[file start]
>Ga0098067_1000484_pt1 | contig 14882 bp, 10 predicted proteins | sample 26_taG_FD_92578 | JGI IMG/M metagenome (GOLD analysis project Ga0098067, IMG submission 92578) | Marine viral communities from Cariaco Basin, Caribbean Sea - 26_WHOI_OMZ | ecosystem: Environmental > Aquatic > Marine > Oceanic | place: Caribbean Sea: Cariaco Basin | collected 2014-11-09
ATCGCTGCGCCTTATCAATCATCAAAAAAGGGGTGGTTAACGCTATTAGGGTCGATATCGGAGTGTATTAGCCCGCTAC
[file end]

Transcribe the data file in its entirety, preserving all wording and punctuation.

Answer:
>Ga0098067_1000484_pt1 | contig 14882 bp, 10 predicted proteins | sample 26_taG_FD_92578 | JGI IMG/M metagenome (GOLD analysis project Ga0098067, IMG submission 92578) | Marine viral communities from Cariaco Basin, Caribbean Sea - 26_WHOI_OMZ | ecosystem: Environmental > Aquatic > Marine > Oceanic | place: Caribbean Sea: Cariaco Basin | collected 2014-11-09
ATCGCTGCGCCTTATCAATCATCAAAAAAGGGGTGGTTAACGCTATTAGGGTCGATATCGGAGTGTATTAGCCCGCTAC